When and how do we formally mark their passing? Normally I would be planning memorial services and we would go through the institution of public sharing and grief. That process has been interrupted. We have some thoughts about what to do but nothing that is deeply satisfying.
3) Perhaps obviously, I found it a challenge to shift gears from event to event. This is new. Back in the day I could stack up church stuff from 9 to 9 on a Sunday or a Saturday and move through the stages, often seeing the same people in different contexts throughout the day. I would be physically tired at the end but not mentally or spiritually tired. In fact it was quite the opposite
What was different about yesterday was going from in-person to virtual and back to in-person. It was strange having two services with one so "virtual" and one so not. Only one other person did all three events. I will ask her how she felt about it. I know she will tell me what she thinks. After all, we are married.
4) The logistics of this time are strange. I prepped two services this week and attended both on Sunday. We are planning more "tiny worship" services. Some of those will not be centered around communion. We need to do this for the mental health of many of us and, of course, for the future of the church. That said, it is a time-consuming process that brings the strangeness I mentioned earlier. Time and space are bent like a slow-moving (and somewhat less exciting) DR WHO episode. It is a challenge for our leaders.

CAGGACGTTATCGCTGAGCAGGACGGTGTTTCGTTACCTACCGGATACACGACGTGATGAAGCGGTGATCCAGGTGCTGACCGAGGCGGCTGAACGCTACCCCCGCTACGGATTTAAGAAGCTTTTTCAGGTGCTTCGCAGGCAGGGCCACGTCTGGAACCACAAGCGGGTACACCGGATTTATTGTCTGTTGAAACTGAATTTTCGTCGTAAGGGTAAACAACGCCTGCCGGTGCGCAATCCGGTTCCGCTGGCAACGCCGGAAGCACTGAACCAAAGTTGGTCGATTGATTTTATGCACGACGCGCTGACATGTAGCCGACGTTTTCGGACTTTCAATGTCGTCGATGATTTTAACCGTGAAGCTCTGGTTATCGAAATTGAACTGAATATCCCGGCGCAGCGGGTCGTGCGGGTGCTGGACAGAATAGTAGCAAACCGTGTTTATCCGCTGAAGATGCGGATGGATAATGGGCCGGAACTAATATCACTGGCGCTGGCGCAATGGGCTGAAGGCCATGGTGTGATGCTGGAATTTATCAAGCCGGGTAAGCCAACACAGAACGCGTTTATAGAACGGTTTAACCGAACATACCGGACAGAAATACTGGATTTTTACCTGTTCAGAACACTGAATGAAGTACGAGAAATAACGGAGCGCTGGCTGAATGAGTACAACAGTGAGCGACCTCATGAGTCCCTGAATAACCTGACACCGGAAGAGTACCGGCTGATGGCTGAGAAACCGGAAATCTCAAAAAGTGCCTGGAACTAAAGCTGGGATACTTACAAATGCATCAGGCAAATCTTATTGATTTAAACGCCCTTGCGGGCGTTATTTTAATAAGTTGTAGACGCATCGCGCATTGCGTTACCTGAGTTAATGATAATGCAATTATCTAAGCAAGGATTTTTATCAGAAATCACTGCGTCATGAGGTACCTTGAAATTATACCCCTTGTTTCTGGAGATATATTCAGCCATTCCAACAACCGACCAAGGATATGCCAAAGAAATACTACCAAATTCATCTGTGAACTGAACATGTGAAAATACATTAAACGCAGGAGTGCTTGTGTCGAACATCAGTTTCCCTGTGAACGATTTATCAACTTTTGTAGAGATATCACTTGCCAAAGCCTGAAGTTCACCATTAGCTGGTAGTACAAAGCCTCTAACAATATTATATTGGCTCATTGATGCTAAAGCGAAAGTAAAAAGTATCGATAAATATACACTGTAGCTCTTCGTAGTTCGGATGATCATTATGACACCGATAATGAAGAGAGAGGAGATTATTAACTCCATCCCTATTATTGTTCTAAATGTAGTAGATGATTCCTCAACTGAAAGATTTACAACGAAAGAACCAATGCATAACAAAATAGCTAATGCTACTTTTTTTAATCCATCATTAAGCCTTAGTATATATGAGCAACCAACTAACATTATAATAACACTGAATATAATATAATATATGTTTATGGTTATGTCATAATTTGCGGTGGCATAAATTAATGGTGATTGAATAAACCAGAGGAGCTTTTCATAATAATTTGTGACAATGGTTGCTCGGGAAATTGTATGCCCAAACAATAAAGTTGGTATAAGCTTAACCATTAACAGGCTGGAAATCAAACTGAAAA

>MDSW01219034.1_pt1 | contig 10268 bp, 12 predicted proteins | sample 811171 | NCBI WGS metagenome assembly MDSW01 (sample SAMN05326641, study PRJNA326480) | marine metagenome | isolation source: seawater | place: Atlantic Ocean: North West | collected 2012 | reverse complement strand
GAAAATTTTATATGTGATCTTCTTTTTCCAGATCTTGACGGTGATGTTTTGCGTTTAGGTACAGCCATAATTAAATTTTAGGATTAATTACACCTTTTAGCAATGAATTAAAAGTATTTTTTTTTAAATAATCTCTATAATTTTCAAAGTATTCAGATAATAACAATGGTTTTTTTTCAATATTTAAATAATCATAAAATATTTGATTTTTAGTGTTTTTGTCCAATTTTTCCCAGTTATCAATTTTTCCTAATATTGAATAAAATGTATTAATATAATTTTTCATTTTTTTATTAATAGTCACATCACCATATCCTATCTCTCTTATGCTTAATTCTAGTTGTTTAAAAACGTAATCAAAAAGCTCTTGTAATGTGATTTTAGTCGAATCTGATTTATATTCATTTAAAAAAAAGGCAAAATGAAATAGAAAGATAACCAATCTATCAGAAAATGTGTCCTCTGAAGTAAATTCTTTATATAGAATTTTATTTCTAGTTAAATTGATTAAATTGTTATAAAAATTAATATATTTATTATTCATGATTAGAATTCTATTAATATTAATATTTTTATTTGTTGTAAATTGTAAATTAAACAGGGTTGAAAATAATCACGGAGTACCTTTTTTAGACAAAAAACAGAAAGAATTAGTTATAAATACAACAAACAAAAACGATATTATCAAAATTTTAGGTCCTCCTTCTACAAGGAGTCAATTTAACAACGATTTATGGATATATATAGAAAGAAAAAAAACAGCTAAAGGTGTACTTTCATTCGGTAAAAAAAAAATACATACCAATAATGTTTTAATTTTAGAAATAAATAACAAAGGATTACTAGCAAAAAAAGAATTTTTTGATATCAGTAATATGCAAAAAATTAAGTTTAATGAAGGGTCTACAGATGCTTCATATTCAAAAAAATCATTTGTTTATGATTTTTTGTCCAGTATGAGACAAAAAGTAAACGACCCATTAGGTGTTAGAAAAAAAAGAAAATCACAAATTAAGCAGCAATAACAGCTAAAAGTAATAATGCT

5) As a religious professional all I can say is that the j0b is changing and as we come out of the chaos some parts feel deeply old-fashioned. I mean, when I went through seminary they were all about the pin-striped executive model of the 1980's combined with a professionalization of the "care" portion of the job. It was about being an organizer, an expert, and a boss. We were meant to be professionals in the mode of many other professions.
Now we are blasting back to the 19th Century where the cleric is responsible for multiple coherent worship services, expected to keep up on--and speak out about--social issues, and to study. Ministers find themselves being artists, intellectuals and--dare I say--religious leaders in a way that was out of fashion for a time (at least in the church circles I have moved through). We have always been these things--clergy are generalists--but now our spiritual and religious center is what people want or need, rather than the tasks and skills we are trained up in and use to get through our day.
6) I have no idea what the future of the church will look like. This is true of the "big C" church and also of the one I serve. So much is in flux. Each individual is making a series of micro-decisions that affects how they will interact with their faith in the future. Each person is making similar decisions about how they will interact with the institutions in their lives. When the faith and institutional questions intersect, the old 20th Century will feel it. Whatever the change is, it will start local. Every context is different.
That is all for now. Yesterday was an education, obviously, but this is a new day. Informed by the past we look toward the future. I wonder what it will hold...
Here is the part of yesterday I can share. We made the choice not to record in-person, but the internet worship is eternal. It was World Communion Sunday.